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Friday, October 7, 2011

Wash Your Hair for Less Than 30c/Month

With a body in sensitivity overload I have gone on a journey over many years trying to live comfortably with myself. It has cost a lot of money (mostly wasted) and the word most often used to lure me from product to product was "hypo-allergenic". 
It turns out the cheapest and the simplest method is the one the works best but it takes a long time to break the conditioning in your head from manufacturers that "the more you pay the better the product" and "something only has worth if it costs".

You know I make my own pure unscented tallow soap. 
I like the way it leaves my skin feeling.
I also use it to "shampoo" my hair.
One of these bars costs about 7 cents to make.
For "conditioner" I use a vinegar herb hair rinse.
Vinegar rinses leave the hair clean and close the hair cuticle making it shiny and tangle free. It is also good for the scalp. I use apple cider vinegar at a rate of 1/10 to water.
After shampooing I rinse through with vinegar water from an old shampoo bottle using about 1/4-1/2 a cup.
I leave this in and when the hair is dry there is no smell.
There are herbs that you can easily add for other hair benefits.
The one I am using above is a rosemary hair rinse.
Using about 6-7 pieces of rosemary (about 20cm long....a good handfull!!?) put it in a large jug and pour on about 1 1/2 - 2L of boiling water and when cool (overnight) pluck out the herbs and refrigerate.
I have several saved shampoo bottles that I mix up the solution into and keep them in the fridge. Our bathroom is on the south side and this IS's ALWAYS cool. So I have no problem keeping a bottle at a time on the shelf in the shower. The bottle will last about 4-5 rinses and then I just get another one.
Here is a great site to go to if you would like more information about vinegar herb hair rinses.
I could as easily use; Marigold, Camomile, Nettle, Peppermint or Calendula  to name a few that are free from my garden and probably yours too, or easily foraged in the neighbourhood.
The cost is about 20 cents for a months supply.

So I can wash my hair, remedy scalp/hair conditions, be truly hypo-allergenic, earth friendly...
all for less than 30 cents a month.
Don't just take my word for it, try it.
All you have to loose is about 20c.


  1. I've used this method .. and it does take a little while for the transition .. but it does work. I've even used baking soda with the soap as a scalp scrub .. just rinse well before adding the vinegar or a science experiment will fizz all over the place. Just this week I dabbed a little 'glossing' product to make my silver hair shine .. and as soon as my hair brushed my cheeks .. I got hives ..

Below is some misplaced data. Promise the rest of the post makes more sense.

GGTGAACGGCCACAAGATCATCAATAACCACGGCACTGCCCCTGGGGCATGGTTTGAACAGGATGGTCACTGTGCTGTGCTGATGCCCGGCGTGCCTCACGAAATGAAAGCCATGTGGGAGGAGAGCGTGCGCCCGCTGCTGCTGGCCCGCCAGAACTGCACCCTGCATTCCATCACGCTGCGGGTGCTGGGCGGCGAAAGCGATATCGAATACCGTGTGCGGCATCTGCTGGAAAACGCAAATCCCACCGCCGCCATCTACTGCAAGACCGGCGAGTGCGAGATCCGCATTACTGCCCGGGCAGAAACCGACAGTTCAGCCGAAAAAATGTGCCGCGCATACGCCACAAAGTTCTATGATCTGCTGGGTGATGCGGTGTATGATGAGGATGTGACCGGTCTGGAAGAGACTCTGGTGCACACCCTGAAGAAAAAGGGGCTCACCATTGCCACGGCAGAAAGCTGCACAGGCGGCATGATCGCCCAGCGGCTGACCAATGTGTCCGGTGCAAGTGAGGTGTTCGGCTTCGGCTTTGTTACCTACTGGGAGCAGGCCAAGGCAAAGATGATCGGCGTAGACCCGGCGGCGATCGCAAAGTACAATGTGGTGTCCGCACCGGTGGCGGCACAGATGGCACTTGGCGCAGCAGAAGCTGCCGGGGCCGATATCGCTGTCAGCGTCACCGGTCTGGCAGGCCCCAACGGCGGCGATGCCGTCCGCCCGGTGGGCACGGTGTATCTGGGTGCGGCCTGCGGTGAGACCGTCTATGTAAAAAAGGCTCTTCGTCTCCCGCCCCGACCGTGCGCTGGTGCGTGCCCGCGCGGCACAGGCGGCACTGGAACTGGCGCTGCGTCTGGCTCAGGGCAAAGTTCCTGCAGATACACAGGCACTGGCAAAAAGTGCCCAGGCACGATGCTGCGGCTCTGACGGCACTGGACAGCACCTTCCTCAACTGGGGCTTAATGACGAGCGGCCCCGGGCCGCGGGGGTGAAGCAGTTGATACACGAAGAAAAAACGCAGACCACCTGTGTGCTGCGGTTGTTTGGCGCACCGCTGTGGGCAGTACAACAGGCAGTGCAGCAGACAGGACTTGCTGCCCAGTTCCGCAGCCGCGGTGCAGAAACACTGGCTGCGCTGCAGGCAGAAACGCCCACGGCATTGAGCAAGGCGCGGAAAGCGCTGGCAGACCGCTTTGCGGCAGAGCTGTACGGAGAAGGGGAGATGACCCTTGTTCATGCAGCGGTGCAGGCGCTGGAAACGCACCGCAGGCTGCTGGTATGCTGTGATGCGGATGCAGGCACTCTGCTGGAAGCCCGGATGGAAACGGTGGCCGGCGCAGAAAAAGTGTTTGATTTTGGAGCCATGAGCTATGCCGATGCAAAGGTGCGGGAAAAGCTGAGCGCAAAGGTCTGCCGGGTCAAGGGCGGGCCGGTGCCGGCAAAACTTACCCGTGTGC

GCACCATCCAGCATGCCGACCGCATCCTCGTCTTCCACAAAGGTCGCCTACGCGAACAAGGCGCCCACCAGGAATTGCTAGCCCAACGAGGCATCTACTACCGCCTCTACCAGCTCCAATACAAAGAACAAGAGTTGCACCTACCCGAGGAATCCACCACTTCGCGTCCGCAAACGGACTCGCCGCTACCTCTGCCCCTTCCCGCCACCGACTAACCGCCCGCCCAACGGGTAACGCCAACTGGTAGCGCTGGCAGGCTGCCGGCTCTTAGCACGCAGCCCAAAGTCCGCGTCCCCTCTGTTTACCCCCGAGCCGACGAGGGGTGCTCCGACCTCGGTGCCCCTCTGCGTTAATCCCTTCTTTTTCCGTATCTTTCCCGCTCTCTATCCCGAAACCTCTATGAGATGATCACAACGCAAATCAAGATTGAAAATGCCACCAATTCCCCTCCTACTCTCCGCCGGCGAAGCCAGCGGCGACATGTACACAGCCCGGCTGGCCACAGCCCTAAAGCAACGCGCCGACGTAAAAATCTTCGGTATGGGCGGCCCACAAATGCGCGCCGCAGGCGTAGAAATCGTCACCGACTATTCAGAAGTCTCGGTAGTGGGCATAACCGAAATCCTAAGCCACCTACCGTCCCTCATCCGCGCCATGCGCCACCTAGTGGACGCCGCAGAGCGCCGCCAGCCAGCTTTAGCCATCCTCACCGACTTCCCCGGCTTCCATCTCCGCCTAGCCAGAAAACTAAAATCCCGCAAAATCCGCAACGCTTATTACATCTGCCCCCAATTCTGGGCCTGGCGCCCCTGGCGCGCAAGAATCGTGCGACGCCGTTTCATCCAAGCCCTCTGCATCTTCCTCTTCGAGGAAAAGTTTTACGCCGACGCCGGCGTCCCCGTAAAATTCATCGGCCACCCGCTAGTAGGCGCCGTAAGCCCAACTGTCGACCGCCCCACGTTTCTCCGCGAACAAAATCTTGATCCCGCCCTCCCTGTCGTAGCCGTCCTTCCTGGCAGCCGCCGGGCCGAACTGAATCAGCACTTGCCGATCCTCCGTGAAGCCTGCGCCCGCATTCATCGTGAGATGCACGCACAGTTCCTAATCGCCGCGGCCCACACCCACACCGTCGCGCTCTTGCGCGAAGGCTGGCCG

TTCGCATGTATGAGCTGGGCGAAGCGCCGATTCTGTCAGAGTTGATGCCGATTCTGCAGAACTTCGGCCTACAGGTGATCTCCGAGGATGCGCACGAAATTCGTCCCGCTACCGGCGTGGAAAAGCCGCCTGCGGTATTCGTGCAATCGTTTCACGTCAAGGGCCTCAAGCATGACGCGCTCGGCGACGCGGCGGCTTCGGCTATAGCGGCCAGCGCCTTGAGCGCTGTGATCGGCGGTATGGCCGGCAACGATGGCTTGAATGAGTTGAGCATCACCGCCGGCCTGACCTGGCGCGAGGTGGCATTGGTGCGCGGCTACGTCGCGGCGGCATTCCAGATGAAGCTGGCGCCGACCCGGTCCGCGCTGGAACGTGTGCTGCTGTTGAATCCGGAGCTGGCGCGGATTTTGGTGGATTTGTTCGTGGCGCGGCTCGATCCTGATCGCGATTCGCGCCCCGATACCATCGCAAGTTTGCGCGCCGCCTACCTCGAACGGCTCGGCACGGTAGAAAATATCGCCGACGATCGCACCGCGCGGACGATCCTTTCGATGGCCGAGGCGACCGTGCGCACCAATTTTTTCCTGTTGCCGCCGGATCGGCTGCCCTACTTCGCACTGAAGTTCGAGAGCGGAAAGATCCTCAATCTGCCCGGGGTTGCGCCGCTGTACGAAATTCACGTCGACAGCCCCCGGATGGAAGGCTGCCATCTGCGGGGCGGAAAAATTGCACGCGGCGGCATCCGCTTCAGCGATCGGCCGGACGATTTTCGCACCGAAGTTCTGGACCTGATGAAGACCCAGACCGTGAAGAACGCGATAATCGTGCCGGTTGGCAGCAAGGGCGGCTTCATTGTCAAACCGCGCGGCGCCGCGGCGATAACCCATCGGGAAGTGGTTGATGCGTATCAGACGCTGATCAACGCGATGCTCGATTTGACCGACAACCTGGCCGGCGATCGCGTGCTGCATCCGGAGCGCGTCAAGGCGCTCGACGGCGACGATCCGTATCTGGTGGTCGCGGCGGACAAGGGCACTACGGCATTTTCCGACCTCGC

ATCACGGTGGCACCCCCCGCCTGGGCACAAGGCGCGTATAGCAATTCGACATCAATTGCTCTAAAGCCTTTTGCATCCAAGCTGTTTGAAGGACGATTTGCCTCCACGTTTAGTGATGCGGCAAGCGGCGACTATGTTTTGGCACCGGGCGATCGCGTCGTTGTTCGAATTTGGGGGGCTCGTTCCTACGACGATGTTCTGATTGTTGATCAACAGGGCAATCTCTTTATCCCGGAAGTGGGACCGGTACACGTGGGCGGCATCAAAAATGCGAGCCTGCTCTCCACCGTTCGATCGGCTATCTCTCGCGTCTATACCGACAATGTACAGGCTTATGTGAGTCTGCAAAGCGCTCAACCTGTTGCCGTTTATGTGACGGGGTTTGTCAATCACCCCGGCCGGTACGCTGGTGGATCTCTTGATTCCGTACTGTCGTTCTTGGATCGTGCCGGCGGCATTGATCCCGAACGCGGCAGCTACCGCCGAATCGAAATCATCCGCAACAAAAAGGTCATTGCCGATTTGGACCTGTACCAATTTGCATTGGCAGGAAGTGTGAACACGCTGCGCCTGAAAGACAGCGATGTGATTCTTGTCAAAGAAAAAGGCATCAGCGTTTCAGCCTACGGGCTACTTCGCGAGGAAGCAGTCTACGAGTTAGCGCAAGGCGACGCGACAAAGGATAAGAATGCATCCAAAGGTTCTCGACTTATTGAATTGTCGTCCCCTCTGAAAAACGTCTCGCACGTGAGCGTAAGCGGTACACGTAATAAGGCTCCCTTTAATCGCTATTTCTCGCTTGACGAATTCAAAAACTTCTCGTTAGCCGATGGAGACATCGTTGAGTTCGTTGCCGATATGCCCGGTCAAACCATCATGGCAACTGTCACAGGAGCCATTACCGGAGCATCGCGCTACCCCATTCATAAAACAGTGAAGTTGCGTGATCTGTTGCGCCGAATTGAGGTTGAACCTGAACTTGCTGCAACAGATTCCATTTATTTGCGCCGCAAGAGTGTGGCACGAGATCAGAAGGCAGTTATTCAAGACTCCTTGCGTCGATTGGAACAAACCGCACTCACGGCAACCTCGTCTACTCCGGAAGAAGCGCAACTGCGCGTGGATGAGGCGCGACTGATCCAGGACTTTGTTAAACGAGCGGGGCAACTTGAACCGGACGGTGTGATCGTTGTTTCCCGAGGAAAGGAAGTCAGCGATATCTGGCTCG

2. Retraining our mindsets about cost and quality is tricky in this commercial world. Do you watch friend transfer on abc? Their show on shampoo exposed me as total victim. Love your hair rinse idea. Especially rosemary. Love love love the smell of rosemary.

  3. With my thyroid issue I donate enough hair to the garbage as it is and with the tangles that so easily form, I NEED a creme rinse.
    I've used natural shampoos and find the vinegar works great since it makes sure to get all the soap film out. It is no substitute for a creme rinse though. Do you have any inexpensive home-made solutions.

  4. This is a great post, and one that will get me motivated to finally give up commercial hair products. I can already feel the rosemary water streaming through my hair.

    I've also read about using baking soda as a shampoo, but then I also read that if you have high blood pressure you shouldn't use the baking soda b/c it's a salt. My guess is that if you use it less than daily, and rinse it out thoroughly you can't absorb that much salt.

    I use baking soda and salt as a toothpaste a couple of times a week, along with regular daily fluoride toothpaste. I have blind faith that baking soda is mildly antibacterial and generally healthful. And the salt helps make it a whitening product too. I don't have gum problems and I get OKs from a dentist every couple of years, but that doesn't prove much. Still I'm not giving it up!

  5. Thanks for the recipe, I have just started to use my first batch of soap and I LOVE it! I was wondering if it was possible to use in my hair? I might try it followed by a nice Vinegar rinse... :) I'm starting to keep old shampoo& conditioner bottles now so I can refill them with a more natural homemade solution, I don't think the kids won't go for it so I'm gunna trick em! :)


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